Ship off English coast leaks 200 tons of oil

Ship off English coastleaks 200 tons of oil
LONDON -- A damaged ship grounded off the English coast leaked more than 200 tons of oil, leaving a five-mile sheen on the surface of the water and threatening the nearby coastline, officials said Sunday. Salvage teams battled rough weather to try to secure the stricken ship after containers of battery acid and other hazardous materials also slipped off. But their efforts were hampered by gale-force winds that struck the English coast late Saturday. The MSC Napoli was deliberately run aground in waters close to Sidmouth in southwest England after it was damaged during a storm Thursday. Helicopters rescued the 26 crew members in rough seas, 45 miles off Lizard Point on England's southwest tip.
Sudanese rebels saygovernment broke truce
KHARTOUM, Sudan -- Government planes breached a cease-fire by bombing villages in northern Darfur, rebel commanders said Sunday as the U.S. called on Sudan to let insurgent factions meet to discuss holding joint peace talks with the regime. The reports on the bombings, which could not be independently confirmed, came days after Sudanese President Omar al-Bashir vowed to adhere to a truce brokered by New Mexico Gov. Bill Richardson and others during a visit earlier this month. Sudan's military spokesman denied the government conducted any bombings, which would violate the new cease-fire as well as a May peace accord between the government and one rebel group, and several U.N. Security Council resolutions.
U.S.: Prison inmates livinglonger than those outside
WASHINGTON -- State prison inmates, particularly blacks, are living longer on average than people on the outside, the government said Sunday. Inmates in state prisons are dying at an average yearly rate of 250 per 100,000, according to the latest figures reported to the Justice Department by state prison officials. By comparison, the overall population of people between age 15 and 64 is dying at a rate of 308 a year. For black inmates, the rate was 57 percent lower than among the overall black population -- 206 versus 484. But white and Hispanic prisoners both had death rates slightly above their counterparts in the overall population.
Agents question man, 81,over letter to the editor
BETHLEHEM, Pa. -- An elderly man who wrote in a letter to the editor about Saddam Hussein's execution that "they hanged the wrong man" got a visit from Secret Service agents concerned he was threatening President Bush. The letter by Dan Tilli, 81, was published in last Monday's edition of The Express-Times of Easton, Pa. It ended with the line, "I still believe they hanged the wrong man." Tilli said the statement was not a threat. "I didn't say who -- I could've meant [Osama] bin Laden," he said Friday. Two Secret Service agents questioned Tilli at his Bethlehem apartment Thursday, briefly searching the place and taking pictures of him, he said. The Secret Service confirmed the encounter. Bob Slama, special agent in charge of the Secret Service's Philadelphia office, said it was the agency's duty to investigate. The agents almost immediately decided Tilli was not a threat, Slama said.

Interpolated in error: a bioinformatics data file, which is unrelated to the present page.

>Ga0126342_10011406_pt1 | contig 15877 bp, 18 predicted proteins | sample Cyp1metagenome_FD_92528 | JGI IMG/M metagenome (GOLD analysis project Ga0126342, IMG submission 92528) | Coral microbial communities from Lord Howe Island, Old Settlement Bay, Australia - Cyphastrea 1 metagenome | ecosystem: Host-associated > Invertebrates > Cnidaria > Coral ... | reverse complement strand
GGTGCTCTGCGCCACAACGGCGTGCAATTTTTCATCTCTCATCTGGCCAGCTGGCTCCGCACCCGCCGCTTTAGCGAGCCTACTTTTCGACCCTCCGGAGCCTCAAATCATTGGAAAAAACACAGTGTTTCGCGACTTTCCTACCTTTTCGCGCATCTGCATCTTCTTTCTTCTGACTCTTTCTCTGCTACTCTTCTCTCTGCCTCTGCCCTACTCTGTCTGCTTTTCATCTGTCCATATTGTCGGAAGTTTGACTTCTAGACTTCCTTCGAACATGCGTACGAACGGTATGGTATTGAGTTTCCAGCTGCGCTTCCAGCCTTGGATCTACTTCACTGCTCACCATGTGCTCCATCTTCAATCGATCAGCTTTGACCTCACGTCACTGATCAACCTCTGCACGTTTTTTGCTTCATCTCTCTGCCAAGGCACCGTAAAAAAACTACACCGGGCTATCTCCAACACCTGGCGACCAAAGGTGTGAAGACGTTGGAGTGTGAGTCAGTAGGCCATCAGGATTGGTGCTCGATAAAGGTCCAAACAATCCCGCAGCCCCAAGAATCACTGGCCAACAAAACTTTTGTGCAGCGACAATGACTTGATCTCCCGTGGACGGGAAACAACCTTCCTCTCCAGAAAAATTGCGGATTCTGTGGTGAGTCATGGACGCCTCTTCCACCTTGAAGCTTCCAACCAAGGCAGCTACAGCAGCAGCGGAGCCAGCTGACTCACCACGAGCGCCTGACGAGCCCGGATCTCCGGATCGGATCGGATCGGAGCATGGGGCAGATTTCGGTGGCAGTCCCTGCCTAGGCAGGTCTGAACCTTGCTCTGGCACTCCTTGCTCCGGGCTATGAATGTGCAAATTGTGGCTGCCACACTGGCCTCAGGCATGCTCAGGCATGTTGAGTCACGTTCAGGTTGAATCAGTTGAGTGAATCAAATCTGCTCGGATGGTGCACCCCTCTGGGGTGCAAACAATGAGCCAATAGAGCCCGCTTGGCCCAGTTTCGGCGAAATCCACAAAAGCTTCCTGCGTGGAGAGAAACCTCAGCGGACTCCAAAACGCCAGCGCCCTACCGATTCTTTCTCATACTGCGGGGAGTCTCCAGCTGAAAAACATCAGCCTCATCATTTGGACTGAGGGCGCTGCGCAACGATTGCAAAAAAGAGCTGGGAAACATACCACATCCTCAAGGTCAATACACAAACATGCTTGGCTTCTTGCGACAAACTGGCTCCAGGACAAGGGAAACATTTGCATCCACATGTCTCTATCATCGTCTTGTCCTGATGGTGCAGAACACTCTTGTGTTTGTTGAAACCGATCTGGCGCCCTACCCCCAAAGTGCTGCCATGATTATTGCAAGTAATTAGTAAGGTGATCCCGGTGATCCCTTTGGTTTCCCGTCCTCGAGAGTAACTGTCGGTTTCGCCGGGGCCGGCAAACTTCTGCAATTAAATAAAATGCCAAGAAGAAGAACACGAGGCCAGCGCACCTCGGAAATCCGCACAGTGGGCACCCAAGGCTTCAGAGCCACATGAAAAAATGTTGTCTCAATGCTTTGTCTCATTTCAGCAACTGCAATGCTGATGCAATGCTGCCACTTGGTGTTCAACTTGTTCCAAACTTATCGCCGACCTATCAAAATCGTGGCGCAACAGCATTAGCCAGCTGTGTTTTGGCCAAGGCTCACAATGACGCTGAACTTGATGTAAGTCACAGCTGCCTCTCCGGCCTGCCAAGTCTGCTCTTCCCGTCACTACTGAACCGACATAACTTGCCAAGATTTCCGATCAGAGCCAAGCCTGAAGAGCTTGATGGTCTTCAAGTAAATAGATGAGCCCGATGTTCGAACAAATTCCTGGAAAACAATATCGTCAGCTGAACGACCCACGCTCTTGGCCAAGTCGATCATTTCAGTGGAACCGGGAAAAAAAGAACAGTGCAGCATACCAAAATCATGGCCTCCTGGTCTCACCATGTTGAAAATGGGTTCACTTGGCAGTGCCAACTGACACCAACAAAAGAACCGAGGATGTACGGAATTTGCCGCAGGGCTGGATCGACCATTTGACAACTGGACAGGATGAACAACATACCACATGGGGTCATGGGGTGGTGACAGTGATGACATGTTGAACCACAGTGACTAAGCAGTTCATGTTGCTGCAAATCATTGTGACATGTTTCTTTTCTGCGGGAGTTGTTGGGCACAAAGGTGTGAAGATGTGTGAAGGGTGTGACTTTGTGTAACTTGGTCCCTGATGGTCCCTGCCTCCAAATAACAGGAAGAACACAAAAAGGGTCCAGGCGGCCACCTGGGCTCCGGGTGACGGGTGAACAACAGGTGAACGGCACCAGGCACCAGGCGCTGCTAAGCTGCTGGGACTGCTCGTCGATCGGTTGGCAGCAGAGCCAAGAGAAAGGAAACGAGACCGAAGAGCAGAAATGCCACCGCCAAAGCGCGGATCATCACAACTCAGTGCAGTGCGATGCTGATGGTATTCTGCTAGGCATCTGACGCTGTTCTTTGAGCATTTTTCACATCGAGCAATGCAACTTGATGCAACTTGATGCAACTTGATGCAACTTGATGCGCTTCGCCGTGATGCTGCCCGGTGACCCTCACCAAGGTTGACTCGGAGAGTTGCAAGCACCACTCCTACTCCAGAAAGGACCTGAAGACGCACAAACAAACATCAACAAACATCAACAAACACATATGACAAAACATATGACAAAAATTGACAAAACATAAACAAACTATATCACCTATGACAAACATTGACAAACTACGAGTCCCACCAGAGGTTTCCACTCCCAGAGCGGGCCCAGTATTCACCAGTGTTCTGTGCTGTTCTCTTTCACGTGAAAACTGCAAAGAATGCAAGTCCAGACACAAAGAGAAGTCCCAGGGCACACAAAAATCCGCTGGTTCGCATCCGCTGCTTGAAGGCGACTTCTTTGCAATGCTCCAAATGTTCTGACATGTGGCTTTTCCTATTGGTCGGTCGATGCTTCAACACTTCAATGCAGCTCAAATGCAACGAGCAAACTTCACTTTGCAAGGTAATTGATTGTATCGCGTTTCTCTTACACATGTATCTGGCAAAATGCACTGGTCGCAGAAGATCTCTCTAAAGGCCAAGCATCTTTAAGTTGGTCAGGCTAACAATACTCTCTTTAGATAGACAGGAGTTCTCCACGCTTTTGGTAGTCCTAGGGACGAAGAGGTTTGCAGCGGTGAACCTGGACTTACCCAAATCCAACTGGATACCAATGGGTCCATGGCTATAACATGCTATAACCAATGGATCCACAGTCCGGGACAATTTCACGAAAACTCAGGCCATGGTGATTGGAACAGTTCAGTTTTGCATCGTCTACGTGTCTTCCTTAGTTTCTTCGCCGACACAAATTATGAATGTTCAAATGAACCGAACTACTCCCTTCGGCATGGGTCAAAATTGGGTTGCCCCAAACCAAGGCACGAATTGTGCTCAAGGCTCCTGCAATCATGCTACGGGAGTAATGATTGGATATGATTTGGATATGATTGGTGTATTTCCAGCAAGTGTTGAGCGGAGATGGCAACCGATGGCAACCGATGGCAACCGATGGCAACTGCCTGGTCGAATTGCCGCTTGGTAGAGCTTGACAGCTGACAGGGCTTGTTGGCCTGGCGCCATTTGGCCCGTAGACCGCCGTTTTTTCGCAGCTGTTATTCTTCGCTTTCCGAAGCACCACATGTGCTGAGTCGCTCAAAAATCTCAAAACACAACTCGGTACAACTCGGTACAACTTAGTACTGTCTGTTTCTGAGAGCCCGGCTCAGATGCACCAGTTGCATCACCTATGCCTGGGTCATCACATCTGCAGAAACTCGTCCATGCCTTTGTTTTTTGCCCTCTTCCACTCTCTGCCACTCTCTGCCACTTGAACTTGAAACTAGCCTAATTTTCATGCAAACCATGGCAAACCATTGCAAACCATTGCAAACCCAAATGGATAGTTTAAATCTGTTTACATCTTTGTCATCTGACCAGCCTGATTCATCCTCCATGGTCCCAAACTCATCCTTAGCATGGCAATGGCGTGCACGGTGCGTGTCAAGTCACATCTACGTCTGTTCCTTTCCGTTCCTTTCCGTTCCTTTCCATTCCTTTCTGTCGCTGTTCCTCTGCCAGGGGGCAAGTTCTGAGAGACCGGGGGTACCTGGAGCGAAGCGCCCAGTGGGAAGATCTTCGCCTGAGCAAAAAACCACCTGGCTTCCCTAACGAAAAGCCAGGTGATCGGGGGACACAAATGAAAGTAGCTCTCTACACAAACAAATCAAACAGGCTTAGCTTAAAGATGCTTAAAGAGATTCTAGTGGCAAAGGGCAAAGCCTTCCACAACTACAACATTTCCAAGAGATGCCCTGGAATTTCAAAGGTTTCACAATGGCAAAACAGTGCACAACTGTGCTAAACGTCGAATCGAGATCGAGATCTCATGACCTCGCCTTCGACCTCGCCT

N. Korea nuke talks have'potential,' envoy says
BEIJING -- The U.S. envoy to talks on North Korea's nuclear disarmament said today he believed there was potential for progress in the next round of negotiations and China would soon announce a start date. The comments follow pledges by the key players, Washington and Pyongyang, to strive for progress in the slow-moving negotiations. The Chinese-organized international talks took on added urgency after North Korea alarmed its neighbors in October by testing a nuclear bomb. But the latest round ended in December in Beijing with no breakthroughs. U.S. Assistant Secretary of State Christopher Hill told reporters that Washington was disappointed with the lack of progress in the last round but that he believed there was "a basis for making progress" when negotiators meet again. He did not elaborate.
For 1st time in 40 years,no Princeton tuition rise
TRENTON, N.J. -- Aided by one of the nation's largest endowments, Princeton University decided Sunday not to raise tuition, something it hasn't done in four decades. Trustees chose to keep tuition, for both in-state and out-of-state students, at 33,000 for the 2007-08 school year. It's the first time since 1967-68 that annual tuition hasn't increased. Tuition at Princeton rose 5 percent, to 31,450, in 2005-06, and it went up an additional 4.9 percent, to 33,000, for 2006-07.

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